• Read on becoming Baby Wise II: Pretoddler

Phase 4: Extended Routine
24 – 52 weeks

  • Each meal has a liquid feeding
  • Additional 4&5 feedings between meals
  • Required liquid feedings at bedtime
  • 2 naps that are 1.5 or 2.5 hours long

How to drop a feeding

  • Stretch from 3 to 3.5 or 3.5 to 4hr routine
    • If you constantly have to wake baby up to feed, this is a sign that he can go longer between feedings.
    • Move to a 4hr routine at 3 or 4 months of age.
  • Drop the MOTN feeding at week 7 – 9.
    • If the baby is waking up at the SAME time every night, he is “stuck” at that night time feeding.
  • Drop the late feeding at 3mo by moving it closer to the last feeding each day.

Useful blog about Dropping feedings

Establishing a routine

  • Pick a day to stay at home and give full attention to baby.
  • Start your day at DWT and observe baby closely.
  • Put down to sleep at first sign of fussiness. If baby sleeps rather fast, this is your indicator of how long waketime should be. Although most of the time, wake time tends to be longer as the day goes.
  • Let baby wake on his own (from a good nap)! This will be your indicator of how long your baby can go (2.5 or 3hrs).
  • Repeat for every cycle.

Chapter 7: Waketime and naptime

  • Examples of wake time activities (remember, eating is part of wake time): singing, reading, bathing, take a walk, playing, massage, pictures, mobile, gym, swing, infant seat, playpen.
  • Naptime is needed for development. It is not optional.
    • When on a 2.5hr routine, nap should be 1 to 1.5hrs long.
    • When in a 3 or 4 hr routine, nap should be 1.5 – 2.5 hr long.
  • Newborns
    • Are awake for only 45-50min. Then put down for a nap at the first sign of fussiness.
  • 2 month olds
    • Have 1.5hr long naps
    • Drop MOTN feeding
    • Common for BW babies to wake up at 5am and talk for 1 hr.
  • 3 – 5 month olds
    • Drop late evening feeding
    • Have 3 naps of 1.5 or 2 hrs long.
  • 6 – 16 month olds
    • Drop late afternoon/early evening nap at 6mo
    • Has 2 naptimes, one in the morning and one in the afternoon.
    • Naps are 1.5 – 2 hrs long
  • 16 months and older
    • Only one afternoon nap 2-3 hours long.
    • Is sleeping 10-12 hours at night.
  • In order to have a happy baby, mom decided when nap starts and ends.
  • After you put baby down for sleep, if he wakes up, don’t assume nap is over. Let him go back to sleep.


Chapter 8: When your baby cries

Babies cry! When they are tired, sick, bored, frustrated, out of routine, too much food, or just because!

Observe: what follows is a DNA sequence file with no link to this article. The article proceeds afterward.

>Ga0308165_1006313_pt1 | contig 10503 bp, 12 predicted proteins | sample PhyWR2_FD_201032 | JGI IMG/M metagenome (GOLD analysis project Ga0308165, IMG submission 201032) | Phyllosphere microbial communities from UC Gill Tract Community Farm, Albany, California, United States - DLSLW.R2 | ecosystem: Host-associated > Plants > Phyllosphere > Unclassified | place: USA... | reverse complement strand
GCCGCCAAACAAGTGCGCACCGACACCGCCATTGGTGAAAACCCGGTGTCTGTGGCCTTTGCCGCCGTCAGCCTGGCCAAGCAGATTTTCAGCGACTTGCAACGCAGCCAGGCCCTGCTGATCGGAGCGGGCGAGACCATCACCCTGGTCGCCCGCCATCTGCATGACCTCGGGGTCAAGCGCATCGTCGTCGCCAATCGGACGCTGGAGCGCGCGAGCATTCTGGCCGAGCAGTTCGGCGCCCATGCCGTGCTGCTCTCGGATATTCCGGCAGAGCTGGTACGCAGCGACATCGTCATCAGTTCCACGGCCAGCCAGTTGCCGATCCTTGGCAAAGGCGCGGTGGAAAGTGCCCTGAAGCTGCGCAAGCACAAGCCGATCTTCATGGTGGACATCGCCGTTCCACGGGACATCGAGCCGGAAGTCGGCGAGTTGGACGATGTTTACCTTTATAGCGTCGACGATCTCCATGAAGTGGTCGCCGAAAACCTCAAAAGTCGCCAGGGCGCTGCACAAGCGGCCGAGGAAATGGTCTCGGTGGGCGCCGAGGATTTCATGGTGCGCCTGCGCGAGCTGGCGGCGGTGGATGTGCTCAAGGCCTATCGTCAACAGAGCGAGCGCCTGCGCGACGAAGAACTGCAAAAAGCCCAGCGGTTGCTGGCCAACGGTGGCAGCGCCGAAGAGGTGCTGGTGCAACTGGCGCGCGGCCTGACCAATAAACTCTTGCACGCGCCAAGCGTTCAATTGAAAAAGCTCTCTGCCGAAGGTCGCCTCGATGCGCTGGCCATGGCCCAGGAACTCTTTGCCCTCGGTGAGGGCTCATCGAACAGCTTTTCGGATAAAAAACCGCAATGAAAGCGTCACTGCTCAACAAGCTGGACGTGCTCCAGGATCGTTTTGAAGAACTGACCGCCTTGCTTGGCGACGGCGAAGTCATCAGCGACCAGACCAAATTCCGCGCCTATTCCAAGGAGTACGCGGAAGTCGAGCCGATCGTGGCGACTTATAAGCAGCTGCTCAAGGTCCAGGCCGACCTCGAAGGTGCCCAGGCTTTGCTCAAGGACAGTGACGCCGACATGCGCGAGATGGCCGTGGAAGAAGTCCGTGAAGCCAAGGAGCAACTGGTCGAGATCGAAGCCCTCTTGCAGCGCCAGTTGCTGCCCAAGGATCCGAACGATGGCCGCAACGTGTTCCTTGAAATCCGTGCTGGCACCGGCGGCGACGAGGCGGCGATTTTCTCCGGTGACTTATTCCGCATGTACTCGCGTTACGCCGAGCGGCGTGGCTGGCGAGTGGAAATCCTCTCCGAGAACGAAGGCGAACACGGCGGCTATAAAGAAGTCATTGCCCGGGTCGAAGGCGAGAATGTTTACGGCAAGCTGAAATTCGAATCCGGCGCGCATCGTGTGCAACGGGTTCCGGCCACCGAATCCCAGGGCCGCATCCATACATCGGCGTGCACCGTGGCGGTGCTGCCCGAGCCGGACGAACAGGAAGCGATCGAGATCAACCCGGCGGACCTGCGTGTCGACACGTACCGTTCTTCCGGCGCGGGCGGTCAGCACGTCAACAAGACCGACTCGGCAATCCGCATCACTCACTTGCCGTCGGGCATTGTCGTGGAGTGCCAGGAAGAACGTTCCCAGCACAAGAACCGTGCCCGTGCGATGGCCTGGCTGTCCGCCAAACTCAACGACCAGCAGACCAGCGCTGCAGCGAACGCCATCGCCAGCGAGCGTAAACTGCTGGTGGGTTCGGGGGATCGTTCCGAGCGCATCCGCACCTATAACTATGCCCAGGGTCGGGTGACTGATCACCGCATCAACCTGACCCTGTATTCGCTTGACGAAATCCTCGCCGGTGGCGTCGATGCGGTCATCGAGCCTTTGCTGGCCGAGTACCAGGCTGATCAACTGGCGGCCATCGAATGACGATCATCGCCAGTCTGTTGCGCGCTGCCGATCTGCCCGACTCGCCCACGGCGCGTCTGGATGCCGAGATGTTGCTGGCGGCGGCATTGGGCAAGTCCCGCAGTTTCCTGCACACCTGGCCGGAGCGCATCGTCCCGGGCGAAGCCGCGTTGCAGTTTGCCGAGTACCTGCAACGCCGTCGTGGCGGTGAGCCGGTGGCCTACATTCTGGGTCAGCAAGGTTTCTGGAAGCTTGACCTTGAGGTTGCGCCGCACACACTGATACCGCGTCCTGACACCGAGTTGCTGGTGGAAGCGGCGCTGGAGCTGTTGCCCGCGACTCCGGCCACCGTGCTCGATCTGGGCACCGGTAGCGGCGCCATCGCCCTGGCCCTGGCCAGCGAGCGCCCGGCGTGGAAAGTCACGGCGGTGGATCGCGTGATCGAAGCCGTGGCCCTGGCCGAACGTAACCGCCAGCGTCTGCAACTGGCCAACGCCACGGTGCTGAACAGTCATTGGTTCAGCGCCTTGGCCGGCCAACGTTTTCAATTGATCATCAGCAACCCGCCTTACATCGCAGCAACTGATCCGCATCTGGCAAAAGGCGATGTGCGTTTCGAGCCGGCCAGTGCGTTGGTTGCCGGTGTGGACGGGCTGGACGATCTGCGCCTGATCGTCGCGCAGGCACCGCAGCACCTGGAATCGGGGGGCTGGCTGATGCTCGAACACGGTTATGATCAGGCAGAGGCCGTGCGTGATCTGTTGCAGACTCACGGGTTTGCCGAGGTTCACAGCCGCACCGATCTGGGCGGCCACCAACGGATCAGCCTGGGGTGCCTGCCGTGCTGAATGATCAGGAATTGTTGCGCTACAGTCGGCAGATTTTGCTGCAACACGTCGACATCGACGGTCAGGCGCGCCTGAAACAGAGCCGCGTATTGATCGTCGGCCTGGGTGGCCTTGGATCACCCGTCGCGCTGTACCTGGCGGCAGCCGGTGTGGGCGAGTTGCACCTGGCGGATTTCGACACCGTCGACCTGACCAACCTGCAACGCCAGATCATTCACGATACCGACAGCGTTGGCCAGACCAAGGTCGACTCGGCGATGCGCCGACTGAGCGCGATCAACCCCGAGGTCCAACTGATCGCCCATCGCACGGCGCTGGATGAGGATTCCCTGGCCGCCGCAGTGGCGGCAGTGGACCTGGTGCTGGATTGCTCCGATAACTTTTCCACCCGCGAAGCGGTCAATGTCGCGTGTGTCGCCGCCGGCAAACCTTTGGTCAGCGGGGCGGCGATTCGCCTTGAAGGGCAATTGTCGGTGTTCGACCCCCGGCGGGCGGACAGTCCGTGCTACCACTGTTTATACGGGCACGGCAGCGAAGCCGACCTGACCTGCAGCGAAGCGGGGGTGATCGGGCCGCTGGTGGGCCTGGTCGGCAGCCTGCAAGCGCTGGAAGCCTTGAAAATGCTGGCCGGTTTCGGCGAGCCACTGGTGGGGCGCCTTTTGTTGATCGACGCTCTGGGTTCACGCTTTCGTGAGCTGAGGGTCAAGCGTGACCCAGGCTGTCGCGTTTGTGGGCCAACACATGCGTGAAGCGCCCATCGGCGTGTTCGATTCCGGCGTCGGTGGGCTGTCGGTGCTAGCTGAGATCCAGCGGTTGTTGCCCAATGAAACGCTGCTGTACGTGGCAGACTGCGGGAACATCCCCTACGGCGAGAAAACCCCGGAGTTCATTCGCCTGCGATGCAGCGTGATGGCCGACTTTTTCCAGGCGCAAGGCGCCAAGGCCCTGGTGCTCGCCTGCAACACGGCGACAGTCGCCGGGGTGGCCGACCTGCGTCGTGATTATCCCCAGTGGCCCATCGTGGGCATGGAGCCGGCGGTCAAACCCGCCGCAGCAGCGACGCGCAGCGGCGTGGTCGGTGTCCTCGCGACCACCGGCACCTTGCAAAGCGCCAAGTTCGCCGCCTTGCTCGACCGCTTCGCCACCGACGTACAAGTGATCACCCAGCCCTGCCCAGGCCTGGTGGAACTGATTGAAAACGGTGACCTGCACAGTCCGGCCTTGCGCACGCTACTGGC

This is an amazing video of Priscilla Dunstan on Oprah that helped me understand the different types of crying.

Abnormal crying times:

  • During feedings
  • Immediately after a feeding (30min)
  • Wakes up early out of a sound nap

See if any of these has happened:

  • Not getting enough food, or doesn’t get it fast enough
  • pain cry (trapped gas, needs to burp, your diet, milk quality) Gripe water and gas drops!
  • Combination of above
  • 45 min intruder at 7 and 8W, or 4mo.
  • Growth spurts… feed baby more often! Add a feeding during the day!

Normal crying

  • Just before feeding
  • Put down for a nap
  • Late afternoon / early evening

If hungry, FEED!

Let them cry. Get to know their cry (length, sound, etc) so that when it’s different you can intervene.

Chapter 9: Colic, reflux, and the inconsolable baby

Fussy baby: cries and is then calm

Colic babies are irritable all the time: 20% of babies are colicky at 2-4 weeks to 3 months. The cry is piercing, tummy distress, inconsolable cry, folds legs, flailing arms and gas.

There is no medical concern but it is hard for the family! What can you do? Each baby is different. Swaddle, bathe, vibrating, change formula, watch your diet if you are BF, avoid gassy foods (broccoli, cauliflower, cabbage, onion, garlic) dairy, caffeine, alcohol. Pacifier, burp frequently, change bottle nipple, burp with chest on your legs and massage the back, feed in stress free environment (avoid TV, noise, etc)

Reflux and GER (Gastro Esophagal Reflux): Asymptomatic. Spitting up, no medical treatment needed because baby is growing and is not fussy.

GERD (Gastro Esophagal Reflux Disease): DOES Cause pain and/or poor growth.

Reflux: Epiglottis is weak and food with acid comes up. (heartburn). If it escalates it is said to have GERD.

Applying BW: Feed every 2hrs in a calm place. Wake time he is held. Wrap baby, no bouncing, jiggling, or excessive patting on the back. Burp frequently, feed in calm environment, prop baby up after feeding for 30min. Mattress inclined. If a feeding lasts more than 45 min, pause in between with a nap.